BACKGROUND - Manganism is a central nervous system disorder caused by toxic exposure to manganese. Manganism has been related to occupational exposures, liver diseases, prolonged parenteral nutrition, and abuse of illicit drugs. Initially manifested by a reversible neuropsychiatric syndrome (locura manganica), the main symptoms and signs of manganism are emotional lability, compulsive behavior and visual hallucinations. Locura manganica is followed by an irreversible extrapyramidal syndrome, the onset of which occurs years after chronic exposure.
OBJECTIVES - To characterize the regional distribution of Mn in the rat brain after subchronic exposure to Mn. This animal model holds special clinical relevance, reflecting the earlier clinical stages of manganism before chronic exposure to Mn exerts its irreversible effects.
METHODS - Sprague-Dawley rats were intravenously injected with MnCl2 weekly, for a total of 14 weeks - approximately 1/10 of the lifetime of the rat. T1-weighted magnetic resonance imaging was used to detect the distribution of Mn deposition in brain tissues, as evidenced by areas of T1-weighted hyperintense signals.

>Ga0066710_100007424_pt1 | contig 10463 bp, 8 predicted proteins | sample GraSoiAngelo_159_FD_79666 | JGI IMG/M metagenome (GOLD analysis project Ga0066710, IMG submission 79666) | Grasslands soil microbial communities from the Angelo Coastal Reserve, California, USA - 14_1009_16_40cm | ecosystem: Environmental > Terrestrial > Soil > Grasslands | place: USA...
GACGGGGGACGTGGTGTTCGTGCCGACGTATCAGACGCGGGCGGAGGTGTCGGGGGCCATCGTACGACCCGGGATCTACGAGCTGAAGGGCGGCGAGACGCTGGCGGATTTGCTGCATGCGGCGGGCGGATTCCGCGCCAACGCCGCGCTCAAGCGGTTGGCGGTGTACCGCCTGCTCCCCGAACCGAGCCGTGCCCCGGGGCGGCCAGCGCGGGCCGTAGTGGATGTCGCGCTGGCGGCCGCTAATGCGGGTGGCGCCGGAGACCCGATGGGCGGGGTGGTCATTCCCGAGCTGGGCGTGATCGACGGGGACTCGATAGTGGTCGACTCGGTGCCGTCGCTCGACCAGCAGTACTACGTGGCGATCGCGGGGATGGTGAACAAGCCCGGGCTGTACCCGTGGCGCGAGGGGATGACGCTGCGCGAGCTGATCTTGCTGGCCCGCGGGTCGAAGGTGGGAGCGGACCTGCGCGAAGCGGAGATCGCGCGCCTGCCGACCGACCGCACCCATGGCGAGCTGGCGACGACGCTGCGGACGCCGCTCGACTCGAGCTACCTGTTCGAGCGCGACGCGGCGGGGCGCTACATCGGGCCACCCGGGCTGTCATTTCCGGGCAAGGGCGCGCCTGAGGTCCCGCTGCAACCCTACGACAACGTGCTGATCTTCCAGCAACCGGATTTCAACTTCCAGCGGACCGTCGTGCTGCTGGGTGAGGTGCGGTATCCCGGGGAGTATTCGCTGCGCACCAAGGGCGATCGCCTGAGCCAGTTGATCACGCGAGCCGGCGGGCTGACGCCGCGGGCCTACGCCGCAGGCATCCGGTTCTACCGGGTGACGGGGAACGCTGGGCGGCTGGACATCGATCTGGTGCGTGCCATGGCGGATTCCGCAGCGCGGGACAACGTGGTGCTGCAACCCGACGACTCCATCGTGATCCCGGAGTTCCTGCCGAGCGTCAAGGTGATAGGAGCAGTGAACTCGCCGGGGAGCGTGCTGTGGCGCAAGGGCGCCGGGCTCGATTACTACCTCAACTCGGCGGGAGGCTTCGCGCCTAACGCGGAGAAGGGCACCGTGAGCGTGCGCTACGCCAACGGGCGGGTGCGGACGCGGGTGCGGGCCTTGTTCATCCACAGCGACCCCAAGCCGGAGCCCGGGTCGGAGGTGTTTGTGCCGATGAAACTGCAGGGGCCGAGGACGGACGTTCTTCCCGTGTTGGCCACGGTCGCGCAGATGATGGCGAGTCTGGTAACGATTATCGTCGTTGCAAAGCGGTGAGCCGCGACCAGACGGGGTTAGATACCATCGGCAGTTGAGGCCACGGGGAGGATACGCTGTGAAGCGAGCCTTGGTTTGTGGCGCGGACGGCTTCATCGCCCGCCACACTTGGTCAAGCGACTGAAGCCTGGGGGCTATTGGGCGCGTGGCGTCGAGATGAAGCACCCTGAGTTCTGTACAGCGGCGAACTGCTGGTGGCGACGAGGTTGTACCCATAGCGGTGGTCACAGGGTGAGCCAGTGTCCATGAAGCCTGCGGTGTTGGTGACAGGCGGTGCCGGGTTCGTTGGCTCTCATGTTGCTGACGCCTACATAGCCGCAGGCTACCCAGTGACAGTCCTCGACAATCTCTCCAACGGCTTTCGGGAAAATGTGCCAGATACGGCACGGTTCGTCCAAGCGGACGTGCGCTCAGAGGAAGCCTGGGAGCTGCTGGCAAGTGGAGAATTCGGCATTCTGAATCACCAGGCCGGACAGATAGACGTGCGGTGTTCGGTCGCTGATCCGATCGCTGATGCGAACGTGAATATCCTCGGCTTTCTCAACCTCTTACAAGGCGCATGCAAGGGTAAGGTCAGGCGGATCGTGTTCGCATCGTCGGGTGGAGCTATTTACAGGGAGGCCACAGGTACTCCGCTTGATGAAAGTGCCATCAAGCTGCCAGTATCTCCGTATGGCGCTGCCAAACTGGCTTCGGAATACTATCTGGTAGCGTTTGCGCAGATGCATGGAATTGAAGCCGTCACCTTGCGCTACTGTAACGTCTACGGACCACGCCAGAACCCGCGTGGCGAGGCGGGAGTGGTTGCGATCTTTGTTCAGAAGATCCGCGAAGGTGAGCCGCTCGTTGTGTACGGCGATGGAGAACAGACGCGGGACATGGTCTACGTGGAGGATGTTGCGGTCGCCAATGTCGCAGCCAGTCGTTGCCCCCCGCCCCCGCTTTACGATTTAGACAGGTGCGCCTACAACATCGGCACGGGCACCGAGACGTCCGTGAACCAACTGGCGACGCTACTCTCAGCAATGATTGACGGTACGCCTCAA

RESULTS - A consistent region-specific pattern of T1-weighted hyperintensities was observed in the brains of Mn-treated rats. Cortical hyperintensities were prominent in the hippocampus and dentate gyrus. Hyperintensities were also observed in the olfactory bulbs, pituitary gland, optic nerves and chiasma, pons, midbrain tegmentum, habenula, lentiform and caudate nuclei, thalamus, chorioid plexus and cerebellar hemispheres.
CONCLUSIONS - Prominent Mn depositions, evidenced by T1-weighted hyperintensities in the hippocampus after subacute exposure to Mn, are compatible with the clinical picture of manganism during its early stages, and may explain its pathophysiology.